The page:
Braden v. 30th Judicial Circuit Court, 410 U.S. 484, 494–95 (1973) (issue is whether “the custodian can be reached by service of process”). See also Rasul v. Bush, 542 U.S. 466 (2004) (federal district court for District of Columbia had jurisdiction of habeas petitions from prisoners held at U.S. Naval base at Guantanamo Bay, Cuba); Rumsfeld v. Padilla, 542 U.S. 426 (2004) (federal district court in New York lacks jurisdiction over prisoner being held in a naval brig in Charleston, South Carolina; the commander of the brig, not the Secretary of Defense, is the immediate custodian and proper respondent). [Back to text]
McNally v. Hill, 293 U.S. 131 (1934); Parker v. Ellis, 362 U.S. 574 (1960). [Back to text]
28 U.S.C. § 2243. See Peyton v. Rowe, 391 U.S. 54 (1968). See also Maleng v. Cook, 490 U.S. 488 (1989). [Back to text]
Carafas v. LaVallee, 391 U.S. 234 (1968), overruling Parker v. Ellis, 362 U.S. 574 (1960). In Peyton v. Rowe, 391 U.S. 54 (1968), the Court overruled McNally v. Hill, 293 U.S. 131 (1934), and held that a prisoner may attack on habeas the second of two consecutive sentences while still serving the first. See also Walker v. Wainwright, 390 U.S. 335 (1968) (prisoner may attack the first of two consecutive sentences although the only effect of a successful attack would be immediate confinement on the second sentence). Braden v. 30th Judicial Circuit Court , 410 U.S. 484 (1973), held that one sufficiently in custody of a state could use habeas to challenge the state’s failure to bring him to trial on pending charges. [Back to text]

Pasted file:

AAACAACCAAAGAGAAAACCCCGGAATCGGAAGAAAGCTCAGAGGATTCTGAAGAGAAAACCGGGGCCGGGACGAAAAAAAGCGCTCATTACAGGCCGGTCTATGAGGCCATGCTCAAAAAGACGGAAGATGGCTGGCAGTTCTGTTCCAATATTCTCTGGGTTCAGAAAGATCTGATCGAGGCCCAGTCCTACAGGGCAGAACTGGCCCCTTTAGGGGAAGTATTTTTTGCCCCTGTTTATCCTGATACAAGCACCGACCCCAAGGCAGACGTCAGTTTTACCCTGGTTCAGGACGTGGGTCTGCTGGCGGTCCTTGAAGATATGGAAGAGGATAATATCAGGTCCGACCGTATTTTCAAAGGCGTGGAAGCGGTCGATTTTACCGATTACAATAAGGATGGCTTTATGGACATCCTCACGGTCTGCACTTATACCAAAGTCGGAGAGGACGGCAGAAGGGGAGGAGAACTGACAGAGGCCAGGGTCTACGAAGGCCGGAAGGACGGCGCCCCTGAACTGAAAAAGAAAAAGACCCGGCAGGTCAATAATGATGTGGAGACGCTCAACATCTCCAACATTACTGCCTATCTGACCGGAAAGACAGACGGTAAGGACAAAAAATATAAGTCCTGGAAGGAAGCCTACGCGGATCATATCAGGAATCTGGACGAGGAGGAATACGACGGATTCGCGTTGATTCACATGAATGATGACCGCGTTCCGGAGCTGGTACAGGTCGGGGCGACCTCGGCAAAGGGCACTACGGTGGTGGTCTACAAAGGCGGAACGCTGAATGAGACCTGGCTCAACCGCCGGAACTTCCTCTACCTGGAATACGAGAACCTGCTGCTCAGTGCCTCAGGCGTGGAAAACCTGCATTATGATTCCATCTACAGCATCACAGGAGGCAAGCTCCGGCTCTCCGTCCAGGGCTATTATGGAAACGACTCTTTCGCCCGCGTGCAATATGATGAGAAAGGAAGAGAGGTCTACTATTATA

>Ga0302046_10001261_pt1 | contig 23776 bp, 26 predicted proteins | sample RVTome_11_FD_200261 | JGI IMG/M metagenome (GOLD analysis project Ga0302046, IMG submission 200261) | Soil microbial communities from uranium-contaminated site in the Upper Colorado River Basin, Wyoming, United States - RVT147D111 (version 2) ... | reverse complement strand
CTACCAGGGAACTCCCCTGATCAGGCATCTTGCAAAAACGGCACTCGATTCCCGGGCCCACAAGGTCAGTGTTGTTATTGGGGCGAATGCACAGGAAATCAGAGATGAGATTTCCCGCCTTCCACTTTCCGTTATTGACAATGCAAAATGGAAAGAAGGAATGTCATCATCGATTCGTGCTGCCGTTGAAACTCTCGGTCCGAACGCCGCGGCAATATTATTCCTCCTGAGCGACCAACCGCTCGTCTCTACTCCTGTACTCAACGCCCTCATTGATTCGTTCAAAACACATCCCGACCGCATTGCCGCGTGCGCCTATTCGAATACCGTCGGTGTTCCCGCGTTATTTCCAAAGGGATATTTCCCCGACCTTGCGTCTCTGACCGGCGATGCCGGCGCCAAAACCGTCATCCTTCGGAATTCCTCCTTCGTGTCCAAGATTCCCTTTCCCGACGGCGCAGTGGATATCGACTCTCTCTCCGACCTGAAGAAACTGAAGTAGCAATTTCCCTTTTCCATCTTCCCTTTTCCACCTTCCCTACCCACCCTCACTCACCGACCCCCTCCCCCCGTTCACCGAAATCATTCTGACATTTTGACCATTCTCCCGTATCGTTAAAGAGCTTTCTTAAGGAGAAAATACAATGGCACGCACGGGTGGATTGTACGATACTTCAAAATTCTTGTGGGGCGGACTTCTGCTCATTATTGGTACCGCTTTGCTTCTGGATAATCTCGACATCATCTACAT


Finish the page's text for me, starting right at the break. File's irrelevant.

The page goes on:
28 U.S.C. § 2254(b). See Preiser v. Rodriguez, 411 U.S. 475, 490–497 (1973), and id. at 500, 512–24 (Justice Brennan dissenting); Rose v. Lundy, 455 U.S. 509, 515–21 (1982). If a prisoner submits a petition with both exhausted and unexhausted claims, the habeas court must dismiss the entire petition. Rose v. Lundy, 455 U.S. at 518–519. Exhaustion first developed in cases brought by persons in state custody prior to any judgment. Ex parte Royall, 117 U.S. 241 (1886); Urquhart v. Brown, 205 U.S. 179 (1907). [Back to text]
Brown v. Allen, 344 U.S. 443, 447–450 (1953); id. at 502 (Justice Frankfurter concurring); Castille v. Peoples, 489 U.S. 346, 350 (1989). [Back to text]
Cone v. Bell, 556 U.S. ___, No. 07–1114, slip op. at 17, 18 (2009). [Back to text]
Fay v. Noia, 372 U.S. 391, 435 (1963), overruling Darr v. Burford, 339 U.S. 200 (1950). [Back to text]
28 U.S.C. § 2244(c). But an affirmance of a conviction by an equally divided Court is not an adjudication on the merits. Neil v. Biggers, 409 U.S. 188 (1972). [Back to text]
28 U.S.C. § 2255. [Back to text]
28 U.S.C. § 2241(d). Cf. Braden v. 30th Judicial Circuit Court, 410 U.S. 484 (1973), overruling Ahrens v. Clark, 335 U.S. 188 (1948), and holding that a petitioner may file in the district in which his custodian is located even though the prisoner may be located elsewhere. [Back to text]
Glasgow v. Moyer, 225 U.S. 420, 428 (1912); Riddle v. Dyche, 262 U.S. 333, 335 (1923); Eagles v. United States ex rel. Samuels, 329 U.S. 304, 311 (1946). But compare Brown v. Allen, 344 U.S. 443, 558–560 (1953) (Justice Frankfurter dissenting in part). [Back to text]
Estelle v. McGuire, 502 U.S. 62 (1991); Lewis v. Jeffers, 497 U.S. 764, 780 (1990); Pulley v. Harris, 465 U.S. 37, 41–42 (1984). [Back to text]
8 U.S.C. § 2244(b). See Whiteley v. Warden, 401 U.S. 560, 569 (1971); Irvin v. Dowd, 366 U.S. 717, 729 (1961). [Back to text]